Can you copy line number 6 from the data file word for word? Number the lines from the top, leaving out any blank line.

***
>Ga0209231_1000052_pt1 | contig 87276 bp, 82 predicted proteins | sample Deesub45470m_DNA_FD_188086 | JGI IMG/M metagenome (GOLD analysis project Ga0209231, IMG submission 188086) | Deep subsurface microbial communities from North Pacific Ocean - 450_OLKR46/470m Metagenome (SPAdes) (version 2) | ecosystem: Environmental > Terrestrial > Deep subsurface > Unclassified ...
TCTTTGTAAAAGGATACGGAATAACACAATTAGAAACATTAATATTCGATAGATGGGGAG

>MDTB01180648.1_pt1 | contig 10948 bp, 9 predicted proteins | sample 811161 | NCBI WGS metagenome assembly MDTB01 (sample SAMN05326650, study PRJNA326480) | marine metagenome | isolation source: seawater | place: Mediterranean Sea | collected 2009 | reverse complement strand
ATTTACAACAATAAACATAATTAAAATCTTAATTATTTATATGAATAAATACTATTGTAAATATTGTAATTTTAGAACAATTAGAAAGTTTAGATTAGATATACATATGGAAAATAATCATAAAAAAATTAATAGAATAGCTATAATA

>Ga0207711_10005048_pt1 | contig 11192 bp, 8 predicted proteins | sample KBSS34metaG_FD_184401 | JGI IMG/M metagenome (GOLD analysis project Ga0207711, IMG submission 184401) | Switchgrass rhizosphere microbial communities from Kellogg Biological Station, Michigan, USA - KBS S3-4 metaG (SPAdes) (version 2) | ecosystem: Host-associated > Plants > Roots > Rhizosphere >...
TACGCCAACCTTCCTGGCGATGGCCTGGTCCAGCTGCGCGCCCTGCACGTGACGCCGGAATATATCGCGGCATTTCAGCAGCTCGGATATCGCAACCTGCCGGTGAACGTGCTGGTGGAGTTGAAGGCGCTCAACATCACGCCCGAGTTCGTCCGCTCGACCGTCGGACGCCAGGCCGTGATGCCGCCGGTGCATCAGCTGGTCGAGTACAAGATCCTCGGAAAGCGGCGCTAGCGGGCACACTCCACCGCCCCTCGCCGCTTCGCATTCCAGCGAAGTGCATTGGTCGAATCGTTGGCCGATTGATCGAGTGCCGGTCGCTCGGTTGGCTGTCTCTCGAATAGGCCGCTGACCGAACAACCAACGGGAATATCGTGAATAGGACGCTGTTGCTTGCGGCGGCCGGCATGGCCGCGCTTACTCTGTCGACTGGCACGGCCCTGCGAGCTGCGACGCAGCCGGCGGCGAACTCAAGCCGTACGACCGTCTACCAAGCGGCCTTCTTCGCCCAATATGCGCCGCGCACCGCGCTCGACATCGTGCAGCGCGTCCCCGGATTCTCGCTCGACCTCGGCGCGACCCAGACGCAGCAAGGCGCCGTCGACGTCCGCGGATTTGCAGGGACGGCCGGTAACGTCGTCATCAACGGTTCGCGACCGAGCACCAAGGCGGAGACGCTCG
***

TACGCCAACCTTCCTGGCGATGGCCTGGTCCAGCTGCGCGCCCTGCACGTGACGCCGGAATATATCGCGGCATTTCAGCAGCTCGGATATCGCAACCTGCCGGTGAACGTGCTGGTGGAGTTGAAGGCGCTCAACATCACGCCCGAGTTCGTCCGCTCGACCGTCGGACGCCAGGCCGTGATGCCGCCGGTGCATCAGCTGGTCGAGTACAAGATCCTCGGAAAGCGGCGCTAGCGGGCACACTCCACCGCCCCTCGCCGCTTCGCATTCCAGCGAAGTGCATTGGTCGAATCGTTGGCCGATTGATCGAGTGCCGGTCGCTCGGTTGGCTGTCTCTCGAATAGGCCGCTGACCGAACAACCAACGGGAATATCGTGAATAGGACGCTGTTGCTTGCGGCGGCCGGCATGGCCGCGCTTACTCTGTCGACTGGCACGGCCCTGCGAGCTGCGACGCAGCCGGCGGCGAACTCAAGCCGTACGACCGTCTACCAAGCGGCCTTCTTCGCCCAATATGCGCCGCGCACCGCGCTCGACATCGTGCAGCGCGTCCCCGGATTCTCGCTCGACCTCGGCGCGACCCAGACGCAGCAAGGCGCCGTCGACGTCCGCGGATTTGCAGGGACGGCCGGTAACGTCGTCATCAACGGTTCGCGACCGAGCACCAAGGCGGAGACGCTCG